Money game company Maxim goes bust

22 Jun 2017 / 13:52 H.

    PETALING JAYA: Money game company Maxim Trader which amassed billions of ringgit from its so-called investment scheme launched four years ago, is believed to have gone bust.
    This leaves grave consequences for thousands of its investors who have waited more than two years to recover their money.
    A company insider, who is familiar with its financial standing and administration, revealed this to theSun and said over 90% of its funds were gone and the company was declared defunct exactly two years after it launched the scheme in 2013.
    Apart from paying out returns to a few investors, insiders claim that most of the funds were lost to marketing costs and seizures by the authorities of several countries.
    "Tens of million in funds were frozen by the authorities of Taiwan, Korea, Japan and parts of China when they began a probe into the company following complaints from investors.
    "The funds were parked in these countries. Then more funds were lost to grand marketing exercises and roadshows to promote the scheme here and overseas," the insider said.
    He said as Maxim Trader was a company registered in the Seychelles, it would be a long-shot attempting to recover their money via legal means from what is left in the company.
    "The wisest move the investors can make is to seek those who introduced the scheme to them - the recruitment agents - and demand for their money through legal means.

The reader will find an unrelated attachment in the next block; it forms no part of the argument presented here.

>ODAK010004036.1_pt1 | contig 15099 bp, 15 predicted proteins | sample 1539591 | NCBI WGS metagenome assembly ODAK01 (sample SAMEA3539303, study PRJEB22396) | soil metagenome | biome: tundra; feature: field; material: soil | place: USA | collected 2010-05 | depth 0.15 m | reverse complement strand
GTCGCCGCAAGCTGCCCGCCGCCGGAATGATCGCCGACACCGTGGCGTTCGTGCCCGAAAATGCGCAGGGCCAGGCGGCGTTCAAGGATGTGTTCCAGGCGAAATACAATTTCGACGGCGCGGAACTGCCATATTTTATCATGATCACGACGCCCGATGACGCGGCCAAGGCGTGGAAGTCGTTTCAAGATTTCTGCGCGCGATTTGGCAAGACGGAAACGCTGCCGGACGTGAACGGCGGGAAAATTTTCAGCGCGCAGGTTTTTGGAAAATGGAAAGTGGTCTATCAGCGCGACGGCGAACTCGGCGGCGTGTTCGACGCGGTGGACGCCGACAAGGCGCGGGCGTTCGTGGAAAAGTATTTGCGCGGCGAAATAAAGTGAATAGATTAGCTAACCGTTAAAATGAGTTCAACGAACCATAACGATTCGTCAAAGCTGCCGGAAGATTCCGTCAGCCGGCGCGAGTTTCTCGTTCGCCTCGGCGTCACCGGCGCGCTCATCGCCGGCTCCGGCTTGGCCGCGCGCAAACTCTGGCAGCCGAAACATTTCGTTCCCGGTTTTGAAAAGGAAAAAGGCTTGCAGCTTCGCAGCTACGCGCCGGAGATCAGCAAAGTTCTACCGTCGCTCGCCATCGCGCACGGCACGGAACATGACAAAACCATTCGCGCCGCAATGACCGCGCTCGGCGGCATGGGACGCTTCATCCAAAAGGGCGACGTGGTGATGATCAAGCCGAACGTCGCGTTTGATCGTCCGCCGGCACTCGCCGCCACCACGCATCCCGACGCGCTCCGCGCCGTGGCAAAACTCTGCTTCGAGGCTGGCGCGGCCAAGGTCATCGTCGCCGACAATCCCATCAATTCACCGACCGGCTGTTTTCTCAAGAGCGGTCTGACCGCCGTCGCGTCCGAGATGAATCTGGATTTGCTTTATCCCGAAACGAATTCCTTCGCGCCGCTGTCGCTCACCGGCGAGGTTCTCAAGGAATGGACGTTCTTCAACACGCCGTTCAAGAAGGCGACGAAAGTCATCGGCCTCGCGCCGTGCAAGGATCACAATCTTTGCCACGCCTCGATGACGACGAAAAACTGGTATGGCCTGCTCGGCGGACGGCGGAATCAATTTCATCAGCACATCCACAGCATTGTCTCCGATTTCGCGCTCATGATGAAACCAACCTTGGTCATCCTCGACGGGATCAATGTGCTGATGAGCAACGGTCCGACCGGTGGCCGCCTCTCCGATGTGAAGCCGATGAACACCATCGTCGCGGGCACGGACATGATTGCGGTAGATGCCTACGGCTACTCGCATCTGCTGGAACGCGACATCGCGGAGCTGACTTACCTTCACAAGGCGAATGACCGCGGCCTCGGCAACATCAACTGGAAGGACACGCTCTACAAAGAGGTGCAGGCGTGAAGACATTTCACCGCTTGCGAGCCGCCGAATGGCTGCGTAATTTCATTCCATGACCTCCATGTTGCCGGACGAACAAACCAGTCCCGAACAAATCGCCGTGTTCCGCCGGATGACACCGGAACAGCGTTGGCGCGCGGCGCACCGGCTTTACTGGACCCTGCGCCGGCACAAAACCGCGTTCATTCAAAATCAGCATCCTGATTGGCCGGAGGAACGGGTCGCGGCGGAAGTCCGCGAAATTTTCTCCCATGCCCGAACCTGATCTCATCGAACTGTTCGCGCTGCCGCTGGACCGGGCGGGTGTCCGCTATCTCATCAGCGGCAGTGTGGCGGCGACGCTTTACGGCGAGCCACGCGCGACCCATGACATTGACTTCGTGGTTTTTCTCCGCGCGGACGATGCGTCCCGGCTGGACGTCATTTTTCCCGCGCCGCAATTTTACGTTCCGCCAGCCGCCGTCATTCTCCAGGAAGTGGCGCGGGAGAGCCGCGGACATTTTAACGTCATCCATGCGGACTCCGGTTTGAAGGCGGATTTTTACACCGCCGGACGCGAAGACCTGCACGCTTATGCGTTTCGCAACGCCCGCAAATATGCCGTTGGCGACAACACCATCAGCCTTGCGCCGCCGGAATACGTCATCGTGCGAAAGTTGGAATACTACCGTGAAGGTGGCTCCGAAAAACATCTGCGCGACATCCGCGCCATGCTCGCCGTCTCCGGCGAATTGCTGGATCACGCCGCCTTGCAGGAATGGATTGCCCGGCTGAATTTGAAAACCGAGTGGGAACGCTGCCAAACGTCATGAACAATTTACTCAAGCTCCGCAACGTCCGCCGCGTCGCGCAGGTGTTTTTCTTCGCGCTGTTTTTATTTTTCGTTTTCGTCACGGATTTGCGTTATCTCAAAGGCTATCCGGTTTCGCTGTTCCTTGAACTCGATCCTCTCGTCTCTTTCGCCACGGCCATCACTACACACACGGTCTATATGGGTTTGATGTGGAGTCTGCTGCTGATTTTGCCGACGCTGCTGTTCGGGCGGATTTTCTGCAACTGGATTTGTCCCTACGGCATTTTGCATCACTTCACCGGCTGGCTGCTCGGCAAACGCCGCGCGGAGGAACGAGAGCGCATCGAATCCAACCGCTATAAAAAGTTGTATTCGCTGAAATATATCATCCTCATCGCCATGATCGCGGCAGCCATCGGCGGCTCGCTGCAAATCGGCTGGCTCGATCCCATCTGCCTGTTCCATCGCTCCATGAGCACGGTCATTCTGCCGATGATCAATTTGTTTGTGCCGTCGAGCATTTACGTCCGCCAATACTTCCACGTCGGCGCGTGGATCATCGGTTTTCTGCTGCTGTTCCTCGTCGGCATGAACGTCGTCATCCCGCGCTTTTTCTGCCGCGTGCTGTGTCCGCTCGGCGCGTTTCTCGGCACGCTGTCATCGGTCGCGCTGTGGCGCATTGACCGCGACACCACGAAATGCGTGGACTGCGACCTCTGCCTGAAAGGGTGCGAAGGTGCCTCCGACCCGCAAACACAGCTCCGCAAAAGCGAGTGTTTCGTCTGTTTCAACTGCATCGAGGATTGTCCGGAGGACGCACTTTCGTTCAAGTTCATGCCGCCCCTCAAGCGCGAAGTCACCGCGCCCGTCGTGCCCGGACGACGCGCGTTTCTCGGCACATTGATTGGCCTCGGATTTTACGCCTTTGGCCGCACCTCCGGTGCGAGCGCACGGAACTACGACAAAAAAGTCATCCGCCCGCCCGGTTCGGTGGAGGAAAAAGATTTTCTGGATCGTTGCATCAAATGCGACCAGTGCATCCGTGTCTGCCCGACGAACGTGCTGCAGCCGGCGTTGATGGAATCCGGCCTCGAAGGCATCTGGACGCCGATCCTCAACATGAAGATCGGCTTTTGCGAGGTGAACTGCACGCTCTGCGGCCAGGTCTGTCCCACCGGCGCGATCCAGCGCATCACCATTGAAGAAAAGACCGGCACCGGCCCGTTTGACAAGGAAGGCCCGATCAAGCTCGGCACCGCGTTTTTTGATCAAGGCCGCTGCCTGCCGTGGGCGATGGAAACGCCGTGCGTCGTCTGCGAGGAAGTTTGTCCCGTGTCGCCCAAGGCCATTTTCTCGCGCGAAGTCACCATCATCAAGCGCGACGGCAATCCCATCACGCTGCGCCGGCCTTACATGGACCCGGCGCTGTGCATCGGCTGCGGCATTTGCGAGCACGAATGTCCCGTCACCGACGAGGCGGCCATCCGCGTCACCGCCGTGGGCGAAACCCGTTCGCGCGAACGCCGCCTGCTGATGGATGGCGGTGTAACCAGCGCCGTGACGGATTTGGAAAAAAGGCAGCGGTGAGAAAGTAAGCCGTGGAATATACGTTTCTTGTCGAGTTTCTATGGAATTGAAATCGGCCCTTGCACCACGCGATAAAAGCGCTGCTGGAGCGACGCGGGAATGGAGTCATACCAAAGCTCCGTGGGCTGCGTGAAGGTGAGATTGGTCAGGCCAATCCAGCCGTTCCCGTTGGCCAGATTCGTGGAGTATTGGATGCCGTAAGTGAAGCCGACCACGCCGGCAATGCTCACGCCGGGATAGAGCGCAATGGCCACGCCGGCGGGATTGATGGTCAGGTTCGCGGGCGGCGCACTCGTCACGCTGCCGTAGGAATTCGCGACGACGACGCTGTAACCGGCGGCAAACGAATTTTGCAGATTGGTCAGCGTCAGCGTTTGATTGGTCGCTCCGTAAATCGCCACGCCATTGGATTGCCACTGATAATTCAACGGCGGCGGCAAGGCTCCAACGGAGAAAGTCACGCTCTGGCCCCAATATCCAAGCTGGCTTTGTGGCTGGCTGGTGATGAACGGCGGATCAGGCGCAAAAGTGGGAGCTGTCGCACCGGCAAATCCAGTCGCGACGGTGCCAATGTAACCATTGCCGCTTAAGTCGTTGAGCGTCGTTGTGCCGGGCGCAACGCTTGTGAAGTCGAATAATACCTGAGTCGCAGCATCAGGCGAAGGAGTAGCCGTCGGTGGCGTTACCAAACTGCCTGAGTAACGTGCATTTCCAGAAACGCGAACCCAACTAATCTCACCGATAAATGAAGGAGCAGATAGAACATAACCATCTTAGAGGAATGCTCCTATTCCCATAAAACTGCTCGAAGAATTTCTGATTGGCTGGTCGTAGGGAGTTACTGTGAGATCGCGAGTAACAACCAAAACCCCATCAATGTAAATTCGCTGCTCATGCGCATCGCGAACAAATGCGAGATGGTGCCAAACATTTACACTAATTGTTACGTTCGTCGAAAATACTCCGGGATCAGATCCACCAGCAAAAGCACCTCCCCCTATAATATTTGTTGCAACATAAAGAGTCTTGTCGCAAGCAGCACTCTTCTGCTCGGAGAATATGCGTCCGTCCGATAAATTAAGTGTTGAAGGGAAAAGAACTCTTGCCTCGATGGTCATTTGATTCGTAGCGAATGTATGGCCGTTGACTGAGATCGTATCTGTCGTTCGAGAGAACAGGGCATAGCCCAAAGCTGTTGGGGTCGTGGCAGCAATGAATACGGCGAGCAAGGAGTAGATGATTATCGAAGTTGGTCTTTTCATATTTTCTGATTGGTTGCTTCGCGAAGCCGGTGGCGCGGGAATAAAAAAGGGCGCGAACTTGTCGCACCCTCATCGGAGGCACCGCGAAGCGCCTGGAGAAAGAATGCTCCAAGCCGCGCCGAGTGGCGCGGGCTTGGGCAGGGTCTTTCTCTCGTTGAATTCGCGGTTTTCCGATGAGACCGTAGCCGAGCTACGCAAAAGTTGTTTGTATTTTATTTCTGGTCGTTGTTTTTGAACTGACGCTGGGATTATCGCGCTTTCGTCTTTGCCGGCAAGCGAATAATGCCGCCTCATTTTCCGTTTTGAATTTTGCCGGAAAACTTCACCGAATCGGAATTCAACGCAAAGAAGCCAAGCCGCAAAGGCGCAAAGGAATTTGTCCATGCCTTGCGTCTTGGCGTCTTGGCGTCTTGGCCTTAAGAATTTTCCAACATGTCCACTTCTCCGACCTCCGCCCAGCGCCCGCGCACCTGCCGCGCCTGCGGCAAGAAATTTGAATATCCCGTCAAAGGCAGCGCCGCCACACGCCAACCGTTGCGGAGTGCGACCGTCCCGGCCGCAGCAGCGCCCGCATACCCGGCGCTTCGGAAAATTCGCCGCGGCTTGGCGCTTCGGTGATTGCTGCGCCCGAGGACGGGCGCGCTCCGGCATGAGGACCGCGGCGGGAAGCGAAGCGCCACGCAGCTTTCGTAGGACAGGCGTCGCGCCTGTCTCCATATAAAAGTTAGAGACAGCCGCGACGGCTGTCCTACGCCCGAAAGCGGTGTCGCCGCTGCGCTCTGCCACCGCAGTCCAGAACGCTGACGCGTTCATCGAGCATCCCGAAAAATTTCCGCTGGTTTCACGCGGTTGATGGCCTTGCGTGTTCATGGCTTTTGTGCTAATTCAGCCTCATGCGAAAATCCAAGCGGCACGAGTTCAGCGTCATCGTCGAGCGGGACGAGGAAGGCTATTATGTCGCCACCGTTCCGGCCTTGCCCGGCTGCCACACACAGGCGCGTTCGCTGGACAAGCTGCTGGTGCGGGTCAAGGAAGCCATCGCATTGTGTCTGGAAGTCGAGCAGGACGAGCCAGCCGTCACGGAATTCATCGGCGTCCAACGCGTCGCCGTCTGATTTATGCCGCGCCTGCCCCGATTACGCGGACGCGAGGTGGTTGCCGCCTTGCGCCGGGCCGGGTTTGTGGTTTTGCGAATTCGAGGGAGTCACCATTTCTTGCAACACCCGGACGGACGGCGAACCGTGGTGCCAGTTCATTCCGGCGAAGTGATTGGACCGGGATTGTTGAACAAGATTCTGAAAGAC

"These upline agents made a lot of money and became millionaires by recruiting investors. Perhaps they can recover part of their investments if they sue agents for misleading them. Then, there are also assets such as a large tract of land in Genting Highlands acquired by Maxim Trader. To whom will these assets go since the company has gone bust?"
    Businessman Abdul Rahman Abdullah, 65, who invested RM360,000, said he recently met a former senior official of the scheme's administration who confirmed that Maxim Trader was a defunct company but there were plans to revive it.
    "I was told that the most recent plan is to public-list a company in the China stock market and shares will be given to investors. It is another so-called plan like all the others in the past and I am not buying it this time. I have had it with them and want a full refund. They made me an offer of a partial refund but I want my money in full.
    "I will soon embark on a 'roadshow' to meet all affected investors in all the countries Maxim Trader had ventured into to seek justice. We will work towards recovering our funds by all means" he said.
    Alan Tan, an accountant who invested more than RM1.5 million in the scheme, told theSun that he intends to join Abdul Rahman on the roadshow.
    Although several investors have made reports with the police and Bank Negara, it is yet to yield any full-scale probe by the authorities on Maxim Trader.
    Maxim Trader, which was red-flagged by Bank Negara, had more than 50,000 investors.
    It is said to have amassed more than RM20 billion in funds since its inception in 2013.
    Three Malaysians, a datuk seri and two datuks aged between 30 and 60, were said to be the founders of the company while several foreigners were appointed to top positions as heads of finance, trading and communications.

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